By passing the Criminal Law (Amendment) Bill, 2013, Indian MPs have not only paid a tribute to women’s movements but also tackled the challenge of centuries of social conditioning. Any change is frightening, especially those that could affect established political and sexual norms. So I want to reach out to men and reassure them that the new law will not destroy Indian family values, marriages or for that matter, romance. In fact, gender inequality is breeding violence and repression in our society and we must constantly look for ways to tackle them.
Unfortunately, for many of our boys, violence begins at home when they see their mothers face domestic abuse. Such upbringing grooms them to accept and perpetuate violence, finally leading to their participation in organised violence. If Indian MPs, especially those from the marginalised castes and minority religions, understand this interconnectivity perhaps they will look at marital rape in a new light. I believe that if we can deal with marital rape and domestic violence effectively, then we would save many marriages, reduce violence against women and strengthen our community.
Better security for women will also set men free: if more women feel safe to join the workforce, men will no longer have to bear the sole responsibility of supporting their families, join armies, and bear the strain of power and duty. If more women take up financial responsibility, and the idea of ‘masculine’ jobs change, men would feel free and live longer. In fact, the artificial cult of masculinity, which propagates that manhood depends on violence and victory, has alienated men from the very pleasure of physical intimacy and friendship with women. Rape is not about sex, but about domination. The cult of masculinity is forcing men to be dominant partners and many are ending up expressing themselves in a destructive manner: anger and frustration are leading to violence. To their credit, most MPs understand that security for women will ensure safety for men because when men take to violence, they damage themselves also.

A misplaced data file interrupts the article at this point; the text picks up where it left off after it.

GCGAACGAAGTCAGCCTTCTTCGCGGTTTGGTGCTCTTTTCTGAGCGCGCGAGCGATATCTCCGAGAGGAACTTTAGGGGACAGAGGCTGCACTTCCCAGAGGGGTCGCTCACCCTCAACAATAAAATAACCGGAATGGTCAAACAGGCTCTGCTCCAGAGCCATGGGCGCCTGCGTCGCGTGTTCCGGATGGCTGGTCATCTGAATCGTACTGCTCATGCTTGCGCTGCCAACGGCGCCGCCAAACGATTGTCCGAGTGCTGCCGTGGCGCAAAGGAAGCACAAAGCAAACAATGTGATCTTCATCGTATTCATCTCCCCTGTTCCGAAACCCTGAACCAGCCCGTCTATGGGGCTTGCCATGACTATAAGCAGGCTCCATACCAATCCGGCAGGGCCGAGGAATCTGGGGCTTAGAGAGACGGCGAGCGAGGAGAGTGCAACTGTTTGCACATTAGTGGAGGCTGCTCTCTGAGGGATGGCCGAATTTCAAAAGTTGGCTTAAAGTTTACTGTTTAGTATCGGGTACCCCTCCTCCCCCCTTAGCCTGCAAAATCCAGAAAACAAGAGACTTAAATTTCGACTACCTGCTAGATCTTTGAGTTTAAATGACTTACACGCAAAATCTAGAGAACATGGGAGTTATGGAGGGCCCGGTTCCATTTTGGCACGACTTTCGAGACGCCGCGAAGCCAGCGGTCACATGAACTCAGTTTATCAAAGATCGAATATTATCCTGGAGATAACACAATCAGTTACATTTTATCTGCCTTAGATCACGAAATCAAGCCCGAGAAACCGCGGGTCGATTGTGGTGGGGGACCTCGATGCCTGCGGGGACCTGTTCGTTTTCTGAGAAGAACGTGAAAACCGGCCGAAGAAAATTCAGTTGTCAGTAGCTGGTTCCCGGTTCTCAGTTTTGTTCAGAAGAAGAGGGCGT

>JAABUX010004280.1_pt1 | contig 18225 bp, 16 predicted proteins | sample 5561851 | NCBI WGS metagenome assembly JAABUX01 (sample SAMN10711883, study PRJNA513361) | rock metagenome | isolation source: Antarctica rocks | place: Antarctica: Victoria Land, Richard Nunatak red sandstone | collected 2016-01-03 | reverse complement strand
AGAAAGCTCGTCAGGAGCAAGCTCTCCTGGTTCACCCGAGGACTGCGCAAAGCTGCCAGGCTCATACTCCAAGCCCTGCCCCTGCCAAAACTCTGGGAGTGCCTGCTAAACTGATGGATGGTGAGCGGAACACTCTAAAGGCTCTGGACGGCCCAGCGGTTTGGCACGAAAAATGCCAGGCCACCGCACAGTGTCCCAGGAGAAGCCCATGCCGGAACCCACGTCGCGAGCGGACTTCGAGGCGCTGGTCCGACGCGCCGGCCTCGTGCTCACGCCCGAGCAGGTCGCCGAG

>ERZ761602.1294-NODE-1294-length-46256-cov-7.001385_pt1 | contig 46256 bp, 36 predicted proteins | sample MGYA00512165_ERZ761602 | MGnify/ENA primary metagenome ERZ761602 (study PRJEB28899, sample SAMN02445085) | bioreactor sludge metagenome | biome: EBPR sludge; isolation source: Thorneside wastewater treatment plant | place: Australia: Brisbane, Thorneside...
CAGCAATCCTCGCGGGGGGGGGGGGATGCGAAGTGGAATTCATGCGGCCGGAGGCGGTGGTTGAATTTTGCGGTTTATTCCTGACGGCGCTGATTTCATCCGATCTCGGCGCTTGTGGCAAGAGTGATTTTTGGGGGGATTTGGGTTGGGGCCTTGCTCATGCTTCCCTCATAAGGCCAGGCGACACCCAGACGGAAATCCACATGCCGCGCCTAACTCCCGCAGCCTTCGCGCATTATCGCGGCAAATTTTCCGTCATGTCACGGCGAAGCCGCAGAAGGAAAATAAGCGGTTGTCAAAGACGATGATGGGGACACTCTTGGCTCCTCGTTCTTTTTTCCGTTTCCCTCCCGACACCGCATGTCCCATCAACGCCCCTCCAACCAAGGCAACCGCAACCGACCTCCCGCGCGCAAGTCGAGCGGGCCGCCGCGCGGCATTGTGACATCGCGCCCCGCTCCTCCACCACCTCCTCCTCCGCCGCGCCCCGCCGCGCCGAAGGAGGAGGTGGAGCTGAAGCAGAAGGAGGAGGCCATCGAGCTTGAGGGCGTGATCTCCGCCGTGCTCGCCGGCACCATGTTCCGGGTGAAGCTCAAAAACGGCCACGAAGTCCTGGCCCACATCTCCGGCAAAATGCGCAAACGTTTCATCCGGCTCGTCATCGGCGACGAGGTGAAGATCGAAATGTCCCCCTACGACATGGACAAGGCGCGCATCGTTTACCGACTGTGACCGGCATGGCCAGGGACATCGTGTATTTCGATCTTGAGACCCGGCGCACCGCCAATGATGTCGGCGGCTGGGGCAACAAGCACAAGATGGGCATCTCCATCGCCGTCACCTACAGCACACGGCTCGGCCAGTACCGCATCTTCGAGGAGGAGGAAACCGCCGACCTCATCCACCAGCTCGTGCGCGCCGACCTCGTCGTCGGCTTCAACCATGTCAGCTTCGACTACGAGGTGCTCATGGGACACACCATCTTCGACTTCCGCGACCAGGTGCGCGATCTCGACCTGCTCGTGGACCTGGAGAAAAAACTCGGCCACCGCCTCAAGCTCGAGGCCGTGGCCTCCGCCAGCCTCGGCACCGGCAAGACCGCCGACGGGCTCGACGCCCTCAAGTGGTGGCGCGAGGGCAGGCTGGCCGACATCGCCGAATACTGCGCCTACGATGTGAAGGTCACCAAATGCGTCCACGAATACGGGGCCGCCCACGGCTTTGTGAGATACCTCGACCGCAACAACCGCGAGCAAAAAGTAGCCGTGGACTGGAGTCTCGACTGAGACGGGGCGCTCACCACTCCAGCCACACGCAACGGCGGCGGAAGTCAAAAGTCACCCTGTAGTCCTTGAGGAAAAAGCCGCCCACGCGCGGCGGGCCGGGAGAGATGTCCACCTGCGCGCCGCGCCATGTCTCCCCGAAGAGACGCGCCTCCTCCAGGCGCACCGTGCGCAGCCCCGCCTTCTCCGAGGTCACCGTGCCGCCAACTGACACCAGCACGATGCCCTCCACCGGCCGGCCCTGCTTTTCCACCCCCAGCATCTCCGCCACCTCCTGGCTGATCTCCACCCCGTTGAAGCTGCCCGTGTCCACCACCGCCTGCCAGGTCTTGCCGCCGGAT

When Mulayam Singh Yadav was expressing his reservations about this anti-rape law, he was not being a misogynist. He represented a fear that anyone from a SC/ST and OBC community is bound to feel: the fear of the police misusing certain sections of the law. So if we need to curb violence against women, we also need to reform the police and ensure that nobody feels intimidated by the force.
Gender tends to be our first lesson in dividing human beings into active and passive, subject and object, the leaders and the led. We learn early on in life that it’s fine for one group to eat and for another to cook; the women’s movement and social justice movements now need to make common cause for police reform. Access to justice is an unmet reality for both.
Here is the answer to the question that may be lurking in many male hearts: “What if women will treat us as we have treated them?” I want to tell them we are not seeking revenge, we want justice. If we wanted revenge, we could abort male foetuses. But we don’t do that, do we?
Ruchira Gupta is founder of Apne Aap Women Worldwide
The views expressed by the author are personal